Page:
There are open source PDF readers like SumatraPDF available for most platforms, including Windows, that can handle extremely large virtual page sizes.
Vector editors like inkscape can handle any pdf page size too, and you can also do a lot of useful resizing and other formatting of objects within the page (as long as text at original page generation is rendered as text objects rather than as glyphs).
I gave up on fan charts a long time ago because reformatting them (other than very simple ones) is not practical due to the complicated variable geometry involved. But any chart type where the same scale factor can be applied to all or most objects of the same type in both the x and y axes can be extensively reformatted after gramps has taken care of basic positionng of boxes, connectors and text anchors to fit the design page. I almost always undertake significant rescaling, repositioning & reformatting of ancestor & descendant chart objects before distribution in pdf.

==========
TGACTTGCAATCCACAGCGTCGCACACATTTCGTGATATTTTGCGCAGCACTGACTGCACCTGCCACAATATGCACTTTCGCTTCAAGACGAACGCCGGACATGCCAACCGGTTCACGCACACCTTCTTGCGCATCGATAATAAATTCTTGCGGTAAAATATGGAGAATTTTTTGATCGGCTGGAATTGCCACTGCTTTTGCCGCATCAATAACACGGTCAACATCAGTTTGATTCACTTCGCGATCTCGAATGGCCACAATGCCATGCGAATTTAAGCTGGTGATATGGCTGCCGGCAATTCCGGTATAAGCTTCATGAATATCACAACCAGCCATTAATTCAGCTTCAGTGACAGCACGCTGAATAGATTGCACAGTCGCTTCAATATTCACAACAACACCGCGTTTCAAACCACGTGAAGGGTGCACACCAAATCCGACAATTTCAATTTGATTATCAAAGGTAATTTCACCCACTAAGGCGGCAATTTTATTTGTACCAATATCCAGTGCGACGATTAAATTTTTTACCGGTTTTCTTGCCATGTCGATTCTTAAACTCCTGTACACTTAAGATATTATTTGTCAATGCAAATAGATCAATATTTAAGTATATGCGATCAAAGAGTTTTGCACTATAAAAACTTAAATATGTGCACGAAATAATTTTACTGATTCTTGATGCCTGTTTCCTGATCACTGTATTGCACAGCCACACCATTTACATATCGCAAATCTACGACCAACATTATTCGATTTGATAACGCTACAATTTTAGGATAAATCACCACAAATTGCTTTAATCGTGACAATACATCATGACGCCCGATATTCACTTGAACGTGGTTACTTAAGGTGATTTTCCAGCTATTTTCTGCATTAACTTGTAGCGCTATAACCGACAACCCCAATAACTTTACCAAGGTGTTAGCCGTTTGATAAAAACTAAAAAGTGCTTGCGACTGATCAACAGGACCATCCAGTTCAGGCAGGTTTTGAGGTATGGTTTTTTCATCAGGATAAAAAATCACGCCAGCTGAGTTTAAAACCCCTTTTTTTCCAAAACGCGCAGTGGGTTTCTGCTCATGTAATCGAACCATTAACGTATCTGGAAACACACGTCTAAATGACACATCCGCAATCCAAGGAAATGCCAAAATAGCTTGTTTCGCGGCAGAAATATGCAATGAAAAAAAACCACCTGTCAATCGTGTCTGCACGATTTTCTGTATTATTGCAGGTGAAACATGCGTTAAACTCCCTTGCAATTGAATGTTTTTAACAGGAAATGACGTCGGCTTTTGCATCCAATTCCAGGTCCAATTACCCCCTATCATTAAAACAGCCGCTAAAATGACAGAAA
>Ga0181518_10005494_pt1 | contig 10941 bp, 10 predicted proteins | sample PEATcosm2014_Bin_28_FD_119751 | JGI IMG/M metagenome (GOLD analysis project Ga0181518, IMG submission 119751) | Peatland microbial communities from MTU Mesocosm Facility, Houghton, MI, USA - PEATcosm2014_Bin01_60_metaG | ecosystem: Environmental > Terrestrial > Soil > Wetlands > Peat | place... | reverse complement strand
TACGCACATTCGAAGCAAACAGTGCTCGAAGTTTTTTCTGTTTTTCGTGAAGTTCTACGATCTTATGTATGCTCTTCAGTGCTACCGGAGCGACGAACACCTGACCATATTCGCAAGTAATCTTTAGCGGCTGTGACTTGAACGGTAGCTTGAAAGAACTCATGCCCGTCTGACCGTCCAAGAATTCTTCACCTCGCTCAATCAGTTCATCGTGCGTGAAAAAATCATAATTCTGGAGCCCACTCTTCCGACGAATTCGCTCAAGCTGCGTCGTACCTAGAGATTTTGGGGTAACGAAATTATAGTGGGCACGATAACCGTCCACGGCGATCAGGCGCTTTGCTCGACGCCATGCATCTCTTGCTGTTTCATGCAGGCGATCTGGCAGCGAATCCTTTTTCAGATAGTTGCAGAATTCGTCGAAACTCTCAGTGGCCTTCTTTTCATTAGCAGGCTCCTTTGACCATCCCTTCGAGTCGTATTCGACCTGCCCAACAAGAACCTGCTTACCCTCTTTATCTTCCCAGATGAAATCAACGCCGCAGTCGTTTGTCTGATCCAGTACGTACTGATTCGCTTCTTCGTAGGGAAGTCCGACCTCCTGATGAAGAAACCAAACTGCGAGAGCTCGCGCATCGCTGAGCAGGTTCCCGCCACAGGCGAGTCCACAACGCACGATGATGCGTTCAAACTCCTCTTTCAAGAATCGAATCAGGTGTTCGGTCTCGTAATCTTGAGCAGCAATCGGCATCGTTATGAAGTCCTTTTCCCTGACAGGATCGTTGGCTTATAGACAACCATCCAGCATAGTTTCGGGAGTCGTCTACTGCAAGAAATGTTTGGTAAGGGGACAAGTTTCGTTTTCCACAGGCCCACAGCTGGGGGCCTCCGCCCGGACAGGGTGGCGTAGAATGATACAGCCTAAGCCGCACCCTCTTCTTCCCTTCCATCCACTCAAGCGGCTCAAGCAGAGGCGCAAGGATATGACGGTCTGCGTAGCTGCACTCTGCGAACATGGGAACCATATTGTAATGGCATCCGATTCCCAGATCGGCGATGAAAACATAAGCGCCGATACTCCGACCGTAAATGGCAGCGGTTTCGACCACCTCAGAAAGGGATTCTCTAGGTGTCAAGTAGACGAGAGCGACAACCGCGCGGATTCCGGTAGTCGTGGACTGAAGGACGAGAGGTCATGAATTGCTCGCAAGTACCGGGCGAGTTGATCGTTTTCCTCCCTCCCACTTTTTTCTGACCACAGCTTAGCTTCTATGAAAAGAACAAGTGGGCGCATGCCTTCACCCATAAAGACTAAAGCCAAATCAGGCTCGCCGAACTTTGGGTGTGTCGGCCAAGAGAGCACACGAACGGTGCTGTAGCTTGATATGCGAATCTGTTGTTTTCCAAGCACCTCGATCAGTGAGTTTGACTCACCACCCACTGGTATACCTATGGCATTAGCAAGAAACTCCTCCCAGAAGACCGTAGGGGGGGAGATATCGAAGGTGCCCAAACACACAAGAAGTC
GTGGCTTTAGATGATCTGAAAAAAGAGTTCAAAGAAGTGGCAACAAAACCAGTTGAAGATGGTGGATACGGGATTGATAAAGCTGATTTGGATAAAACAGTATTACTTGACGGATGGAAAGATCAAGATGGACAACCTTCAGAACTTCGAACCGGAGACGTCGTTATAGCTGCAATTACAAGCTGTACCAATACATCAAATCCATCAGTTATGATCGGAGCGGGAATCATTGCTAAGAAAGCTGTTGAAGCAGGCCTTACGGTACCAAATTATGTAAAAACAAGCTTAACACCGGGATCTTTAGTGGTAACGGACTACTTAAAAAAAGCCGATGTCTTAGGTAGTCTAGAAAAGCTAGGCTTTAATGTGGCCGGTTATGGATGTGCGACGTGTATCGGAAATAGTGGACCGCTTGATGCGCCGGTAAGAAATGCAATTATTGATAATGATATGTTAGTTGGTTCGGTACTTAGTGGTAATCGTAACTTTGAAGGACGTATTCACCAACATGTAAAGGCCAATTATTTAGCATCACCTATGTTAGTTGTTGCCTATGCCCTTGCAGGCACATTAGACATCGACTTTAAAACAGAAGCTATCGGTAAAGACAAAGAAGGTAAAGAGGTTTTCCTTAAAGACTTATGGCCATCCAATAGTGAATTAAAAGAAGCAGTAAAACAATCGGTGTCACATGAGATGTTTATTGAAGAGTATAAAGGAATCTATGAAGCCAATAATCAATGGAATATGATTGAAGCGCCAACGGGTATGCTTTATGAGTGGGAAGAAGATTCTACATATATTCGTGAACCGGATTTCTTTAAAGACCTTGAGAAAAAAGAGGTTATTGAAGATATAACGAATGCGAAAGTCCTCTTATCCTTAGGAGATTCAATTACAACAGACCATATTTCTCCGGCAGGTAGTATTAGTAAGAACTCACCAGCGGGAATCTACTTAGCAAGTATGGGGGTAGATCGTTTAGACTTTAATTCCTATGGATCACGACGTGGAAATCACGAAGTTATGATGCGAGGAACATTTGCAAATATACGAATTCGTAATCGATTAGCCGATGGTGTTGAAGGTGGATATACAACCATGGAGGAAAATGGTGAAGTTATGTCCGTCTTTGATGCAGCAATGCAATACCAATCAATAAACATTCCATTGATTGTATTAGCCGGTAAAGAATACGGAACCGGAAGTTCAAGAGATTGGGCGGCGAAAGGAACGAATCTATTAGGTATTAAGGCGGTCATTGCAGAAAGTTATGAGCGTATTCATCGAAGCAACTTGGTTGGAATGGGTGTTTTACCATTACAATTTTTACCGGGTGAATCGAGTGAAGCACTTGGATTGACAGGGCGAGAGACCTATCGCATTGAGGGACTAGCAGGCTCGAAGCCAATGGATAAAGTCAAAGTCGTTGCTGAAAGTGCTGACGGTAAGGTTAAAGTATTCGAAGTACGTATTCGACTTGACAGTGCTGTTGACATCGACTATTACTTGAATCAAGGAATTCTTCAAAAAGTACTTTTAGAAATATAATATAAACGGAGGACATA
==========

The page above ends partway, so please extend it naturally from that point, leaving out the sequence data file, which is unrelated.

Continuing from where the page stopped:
What happens on Linux & macOS?
I have used Gramps on Linux and macOS to produce relationship graphs up to A0 size. This typically produces a relatively small pdf file, which I get printed at a stationery shop. It all works fine.
This is not correct… SVG is vector graphic, e.g., the document size is of secondary importance. Same is with PDF files that is not bitmap graphic.
The PDF graphic “files” is in practice vector graphic, unless it is an embedded bitmap image. (Very simplyfied).